Financial planners generally recommend that workers plan to have retirement income at a level of about 75 to 80 percent of their income during their working career. Social Security has been designed to provide a portion of that retirement income, with the expectation that employer-provided pensions and personal savings will contribute as well. Because lower-paid workers are generally less able to save, and often have little non-Social Security pension income, the Social Security benefit formula is designed to provide a higher percentage of career-average income for lower earners than for higher earners. The figure below illustrates this benefit “replacement rate” for workers at a range of career earnings levels, assuming they start receipt of Social Security retired worker benefits at age 65.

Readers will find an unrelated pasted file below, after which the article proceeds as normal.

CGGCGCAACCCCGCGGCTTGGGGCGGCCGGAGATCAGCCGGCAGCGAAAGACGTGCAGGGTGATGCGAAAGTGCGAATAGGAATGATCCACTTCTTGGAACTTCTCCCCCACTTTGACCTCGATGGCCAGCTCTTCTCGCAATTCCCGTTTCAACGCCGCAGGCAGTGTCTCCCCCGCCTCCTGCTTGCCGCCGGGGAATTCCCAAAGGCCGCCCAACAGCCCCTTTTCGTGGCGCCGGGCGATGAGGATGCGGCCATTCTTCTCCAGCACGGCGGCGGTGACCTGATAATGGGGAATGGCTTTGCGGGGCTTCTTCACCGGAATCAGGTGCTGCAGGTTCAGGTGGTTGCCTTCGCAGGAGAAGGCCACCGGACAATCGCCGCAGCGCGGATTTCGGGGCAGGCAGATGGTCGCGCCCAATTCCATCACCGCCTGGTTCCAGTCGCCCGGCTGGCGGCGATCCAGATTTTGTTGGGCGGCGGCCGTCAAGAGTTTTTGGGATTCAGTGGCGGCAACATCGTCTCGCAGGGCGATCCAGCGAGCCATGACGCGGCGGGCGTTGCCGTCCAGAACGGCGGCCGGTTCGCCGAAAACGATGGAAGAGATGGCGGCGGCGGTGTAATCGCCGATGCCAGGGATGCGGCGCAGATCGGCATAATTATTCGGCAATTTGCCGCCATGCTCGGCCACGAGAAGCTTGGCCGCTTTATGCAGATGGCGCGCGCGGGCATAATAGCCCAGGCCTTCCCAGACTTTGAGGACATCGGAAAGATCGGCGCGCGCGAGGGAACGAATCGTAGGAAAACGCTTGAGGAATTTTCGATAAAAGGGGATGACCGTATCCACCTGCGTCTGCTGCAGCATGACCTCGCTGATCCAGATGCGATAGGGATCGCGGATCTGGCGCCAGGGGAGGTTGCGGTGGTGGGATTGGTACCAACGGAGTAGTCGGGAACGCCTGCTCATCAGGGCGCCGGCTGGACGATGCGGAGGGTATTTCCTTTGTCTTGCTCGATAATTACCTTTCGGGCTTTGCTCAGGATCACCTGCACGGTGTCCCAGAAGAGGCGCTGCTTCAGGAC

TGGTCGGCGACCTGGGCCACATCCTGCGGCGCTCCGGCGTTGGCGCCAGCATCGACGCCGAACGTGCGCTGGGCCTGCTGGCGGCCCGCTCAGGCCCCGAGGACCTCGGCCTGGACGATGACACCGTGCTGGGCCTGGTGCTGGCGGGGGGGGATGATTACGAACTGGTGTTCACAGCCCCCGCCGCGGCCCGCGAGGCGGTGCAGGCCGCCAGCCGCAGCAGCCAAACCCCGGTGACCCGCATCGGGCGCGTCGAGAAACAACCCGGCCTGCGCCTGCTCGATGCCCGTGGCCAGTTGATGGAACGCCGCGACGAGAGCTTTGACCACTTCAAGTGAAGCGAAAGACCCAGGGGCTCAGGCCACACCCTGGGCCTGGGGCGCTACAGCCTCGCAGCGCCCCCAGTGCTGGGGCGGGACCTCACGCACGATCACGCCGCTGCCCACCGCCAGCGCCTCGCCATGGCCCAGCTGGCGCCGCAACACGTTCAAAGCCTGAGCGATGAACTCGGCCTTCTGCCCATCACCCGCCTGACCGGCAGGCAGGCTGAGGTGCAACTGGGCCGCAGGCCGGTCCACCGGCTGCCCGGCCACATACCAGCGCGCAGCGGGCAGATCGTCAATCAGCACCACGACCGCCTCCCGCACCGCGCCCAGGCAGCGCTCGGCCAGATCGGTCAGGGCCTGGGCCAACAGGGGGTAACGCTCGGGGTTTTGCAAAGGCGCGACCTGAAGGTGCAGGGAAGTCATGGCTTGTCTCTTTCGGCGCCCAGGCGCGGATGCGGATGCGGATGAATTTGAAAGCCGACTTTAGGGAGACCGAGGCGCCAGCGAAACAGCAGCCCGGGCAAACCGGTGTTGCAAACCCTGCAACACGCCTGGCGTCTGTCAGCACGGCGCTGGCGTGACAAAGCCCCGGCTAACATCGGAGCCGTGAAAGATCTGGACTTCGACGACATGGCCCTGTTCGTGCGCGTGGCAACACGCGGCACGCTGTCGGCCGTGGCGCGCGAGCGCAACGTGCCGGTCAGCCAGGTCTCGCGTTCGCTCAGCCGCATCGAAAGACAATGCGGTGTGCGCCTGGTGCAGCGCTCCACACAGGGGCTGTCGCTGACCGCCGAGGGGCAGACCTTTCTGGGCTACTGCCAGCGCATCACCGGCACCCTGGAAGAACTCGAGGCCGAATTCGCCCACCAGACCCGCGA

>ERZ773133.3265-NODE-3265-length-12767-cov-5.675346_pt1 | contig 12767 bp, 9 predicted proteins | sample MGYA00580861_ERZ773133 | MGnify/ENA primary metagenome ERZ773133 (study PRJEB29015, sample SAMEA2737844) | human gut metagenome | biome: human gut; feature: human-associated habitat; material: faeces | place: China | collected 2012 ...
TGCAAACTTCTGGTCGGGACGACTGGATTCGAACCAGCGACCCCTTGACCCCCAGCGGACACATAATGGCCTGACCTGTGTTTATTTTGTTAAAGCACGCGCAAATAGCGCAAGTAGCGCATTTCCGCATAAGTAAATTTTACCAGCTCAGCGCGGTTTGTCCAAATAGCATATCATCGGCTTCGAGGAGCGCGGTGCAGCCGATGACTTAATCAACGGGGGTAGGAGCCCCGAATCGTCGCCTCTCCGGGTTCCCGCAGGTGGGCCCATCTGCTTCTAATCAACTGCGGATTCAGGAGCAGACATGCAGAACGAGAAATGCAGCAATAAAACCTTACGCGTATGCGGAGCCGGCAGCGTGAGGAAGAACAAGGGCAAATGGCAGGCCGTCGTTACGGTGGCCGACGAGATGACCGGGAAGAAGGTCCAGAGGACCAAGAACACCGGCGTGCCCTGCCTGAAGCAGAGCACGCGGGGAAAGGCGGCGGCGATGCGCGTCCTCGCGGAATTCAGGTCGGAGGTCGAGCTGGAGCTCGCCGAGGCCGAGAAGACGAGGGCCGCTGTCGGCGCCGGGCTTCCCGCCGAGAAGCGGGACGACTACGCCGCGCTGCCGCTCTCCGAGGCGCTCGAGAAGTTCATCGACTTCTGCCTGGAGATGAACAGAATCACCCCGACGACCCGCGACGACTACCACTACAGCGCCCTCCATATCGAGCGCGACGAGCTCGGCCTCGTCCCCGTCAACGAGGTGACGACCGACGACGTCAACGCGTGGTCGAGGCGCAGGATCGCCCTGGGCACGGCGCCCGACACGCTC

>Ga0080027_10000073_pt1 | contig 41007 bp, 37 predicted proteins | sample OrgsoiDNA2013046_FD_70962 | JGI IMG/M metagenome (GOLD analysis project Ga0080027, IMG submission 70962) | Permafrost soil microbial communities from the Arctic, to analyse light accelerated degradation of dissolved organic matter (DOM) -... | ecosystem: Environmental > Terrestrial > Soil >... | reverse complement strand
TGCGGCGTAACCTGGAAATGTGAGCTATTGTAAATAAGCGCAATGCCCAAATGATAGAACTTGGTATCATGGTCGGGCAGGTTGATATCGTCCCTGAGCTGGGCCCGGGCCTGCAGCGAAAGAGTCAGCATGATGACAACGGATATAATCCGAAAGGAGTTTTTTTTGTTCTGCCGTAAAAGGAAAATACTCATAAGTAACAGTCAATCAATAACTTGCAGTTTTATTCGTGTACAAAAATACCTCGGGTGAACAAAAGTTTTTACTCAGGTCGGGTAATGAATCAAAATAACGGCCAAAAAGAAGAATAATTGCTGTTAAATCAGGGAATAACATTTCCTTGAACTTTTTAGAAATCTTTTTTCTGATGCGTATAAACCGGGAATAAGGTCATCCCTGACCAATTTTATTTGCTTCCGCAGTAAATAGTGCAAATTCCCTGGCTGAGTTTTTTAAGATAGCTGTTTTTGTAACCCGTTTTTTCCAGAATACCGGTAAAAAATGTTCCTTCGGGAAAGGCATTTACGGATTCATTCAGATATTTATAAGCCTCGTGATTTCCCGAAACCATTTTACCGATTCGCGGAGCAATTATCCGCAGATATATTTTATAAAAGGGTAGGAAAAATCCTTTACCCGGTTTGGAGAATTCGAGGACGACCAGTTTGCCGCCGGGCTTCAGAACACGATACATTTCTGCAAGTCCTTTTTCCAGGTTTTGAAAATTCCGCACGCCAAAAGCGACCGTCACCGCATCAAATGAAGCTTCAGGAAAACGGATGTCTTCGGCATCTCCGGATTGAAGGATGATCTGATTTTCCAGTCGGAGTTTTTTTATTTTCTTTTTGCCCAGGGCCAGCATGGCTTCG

Replacement Rate for Workers at a range of Career Earnings Levels Chart

The figure below illustrates that when workers start retired worker benefits at the earliest allowable age, 62, the benefit replacement rate is about 20 percent lower than if they wait until 65. In addition, this figure shows the drop in replacement rate that would occur in the future if benefits are paid after trust fund reserve depletion at the level payable with continued revenue.

Payable Monthly Benefit Levels Chart